Monday, June 5, 1995
WASHINGTON - A General Accounting Office investigation of government drug price monitoring has raised doubt about the value of the official drug price inflation measure as a policy-making tool.
The GAO's report last week, "Prescription Drug Prices: Official Index Overstates Producer Price Inflation," not only concludes that the Bureau of Labor Statistics' PPI-Drugs Index overstates prescription drug inflation, but also is unsuitable for relating the benefit of drugs to prices.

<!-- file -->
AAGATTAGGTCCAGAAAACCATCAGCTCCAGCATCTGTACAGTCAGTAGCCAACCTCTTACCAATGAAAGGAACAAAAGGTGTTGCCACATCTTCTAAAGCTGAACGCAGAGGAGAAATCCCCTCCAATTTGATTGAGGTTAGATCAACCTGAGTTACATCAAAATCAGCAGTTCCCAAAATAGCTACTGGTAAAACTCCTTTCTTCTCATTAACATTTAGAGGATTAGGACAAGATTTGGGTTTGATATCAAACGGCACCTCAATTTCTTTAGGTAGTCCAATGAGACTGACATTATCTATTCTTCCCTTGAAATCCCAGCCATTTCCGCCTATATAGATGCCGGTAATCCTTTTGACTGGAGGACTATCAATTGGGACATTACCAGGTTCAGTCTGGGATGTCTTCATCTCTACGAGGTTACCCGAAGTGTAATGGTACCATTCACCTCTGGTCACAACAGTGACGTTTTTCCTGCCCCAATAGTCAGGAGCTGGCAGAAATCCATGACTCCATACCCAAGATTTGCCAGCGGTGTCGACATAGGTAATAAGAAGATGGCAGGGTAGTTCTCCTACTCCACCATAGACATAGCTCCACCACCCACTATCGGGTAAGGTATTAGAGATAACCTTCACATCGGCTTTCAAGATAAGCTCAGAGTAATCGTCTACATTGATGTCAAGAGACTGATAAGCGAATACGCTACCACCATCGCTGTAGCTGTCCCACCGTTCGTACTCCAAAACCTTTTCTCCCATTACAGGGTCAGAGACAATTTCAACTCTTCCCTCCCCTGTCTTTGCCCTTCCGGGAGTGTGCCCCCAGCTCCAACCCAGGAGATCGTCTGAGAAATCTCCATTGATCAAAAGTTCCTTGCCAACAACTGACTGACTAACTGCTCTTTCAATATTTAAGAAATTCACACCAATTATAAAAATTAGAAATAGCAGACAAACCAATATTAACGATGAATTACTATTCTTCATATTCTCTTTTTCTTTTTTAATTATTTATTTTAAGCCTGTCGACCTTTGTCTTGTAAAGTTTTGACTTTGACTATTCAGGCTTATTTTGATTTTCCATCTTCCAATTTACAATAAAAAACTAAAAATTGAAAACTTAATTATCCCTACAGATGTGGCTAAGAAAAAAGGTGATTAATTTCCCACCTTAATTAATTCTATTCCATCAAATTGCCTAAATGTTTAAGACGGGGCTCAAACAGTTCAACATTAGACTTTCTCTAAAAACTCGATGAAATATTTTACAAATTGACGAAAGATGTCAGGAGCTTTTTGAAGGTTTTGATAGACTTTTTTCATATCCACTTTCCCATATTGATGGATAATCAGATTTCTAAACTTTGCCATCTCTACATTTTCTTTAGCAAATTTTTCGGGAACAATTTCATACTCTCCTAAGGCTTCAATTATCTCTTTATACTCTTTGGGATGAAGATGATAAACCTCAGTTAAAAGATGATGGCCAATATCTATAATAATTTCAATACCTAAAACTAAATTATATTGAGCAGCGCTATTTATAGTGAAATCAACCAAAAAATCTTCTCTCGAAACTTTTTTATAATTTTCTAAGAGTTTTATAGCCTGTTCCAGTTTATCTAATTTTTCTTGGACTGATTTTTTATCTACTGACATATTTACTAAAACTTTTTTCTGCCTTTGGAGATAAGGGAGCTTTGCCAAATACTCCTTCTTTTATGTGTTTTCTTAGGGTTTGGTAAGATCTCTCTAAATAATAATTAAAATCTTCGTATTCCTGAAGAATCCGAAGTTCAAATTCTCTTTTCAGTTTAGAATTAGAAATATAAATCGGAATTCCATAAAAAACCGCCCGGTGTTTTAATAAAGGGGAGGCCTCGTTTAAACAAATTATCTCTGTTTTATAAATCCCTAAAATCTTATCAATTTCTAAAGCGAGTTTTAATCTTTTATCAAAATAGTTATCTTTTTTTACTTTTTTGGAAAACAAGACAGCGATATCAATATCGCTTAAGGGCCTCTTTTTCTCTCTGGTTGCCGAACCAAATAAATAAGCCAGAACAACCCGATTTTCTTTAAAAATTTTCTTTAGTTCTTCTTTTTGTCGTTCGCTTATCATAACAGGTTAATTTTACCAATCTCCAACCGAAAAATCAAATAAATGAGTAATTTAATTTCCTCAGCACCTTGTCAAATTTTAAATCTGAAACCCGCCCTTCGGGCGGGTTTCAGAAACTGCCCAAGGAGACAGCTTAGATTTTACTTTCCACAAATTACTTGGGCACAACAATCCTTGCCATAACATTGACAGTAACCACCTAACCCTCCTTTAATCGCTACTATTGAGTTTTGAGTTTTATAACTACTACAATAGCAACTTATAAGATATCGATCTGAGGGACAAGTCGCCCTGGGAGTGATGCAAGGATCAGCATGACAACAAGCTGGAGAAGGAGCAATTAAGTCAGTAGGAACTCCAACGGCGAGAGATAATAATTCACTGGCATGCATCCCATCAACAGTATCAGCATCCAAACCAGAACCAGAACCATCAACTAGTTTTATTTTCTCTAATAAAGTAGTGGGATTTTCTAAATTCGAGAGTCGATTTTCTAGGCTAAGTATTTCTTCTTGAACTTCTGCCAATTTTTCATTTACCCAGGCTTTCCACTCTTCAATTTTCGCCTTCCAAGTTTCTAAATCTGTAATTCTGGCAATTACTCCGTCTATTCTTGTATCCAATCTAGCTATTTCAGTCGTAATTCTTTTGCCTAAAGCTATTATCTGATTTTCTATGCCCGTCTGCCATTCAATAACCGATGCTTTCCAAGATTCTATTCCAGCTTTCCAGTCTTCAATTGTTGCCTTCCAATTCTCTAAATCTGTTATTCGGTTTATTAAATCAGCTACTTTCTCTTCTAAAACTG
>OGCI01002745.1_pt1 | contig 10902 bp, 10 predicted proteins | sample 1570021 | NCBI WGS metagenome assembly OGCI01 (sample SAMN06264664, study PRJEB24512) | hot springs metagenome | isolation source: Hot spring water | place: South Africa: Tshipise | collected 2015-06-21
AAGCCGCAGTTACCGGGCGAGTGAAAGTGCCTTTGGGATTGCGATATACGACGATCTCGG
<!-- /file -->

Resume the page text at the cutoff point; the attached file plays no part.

The BLS measure, the official wholesale index of U.S. drug prices, was widely cited during the health care reform debate and was used to justify proposed price controls on prescription drugs.
However, according to the GAO report, the Producer Price Index for drugs has consistently overstated drug prices for at least 11 years for three reasons. Before 1994, BLS used a market basket of drugs that under-represented new and recently introduced drugs in the market. "This sampling problem alone led PPI-Drugs to overstate drug inflation between 1984 and 1991 by an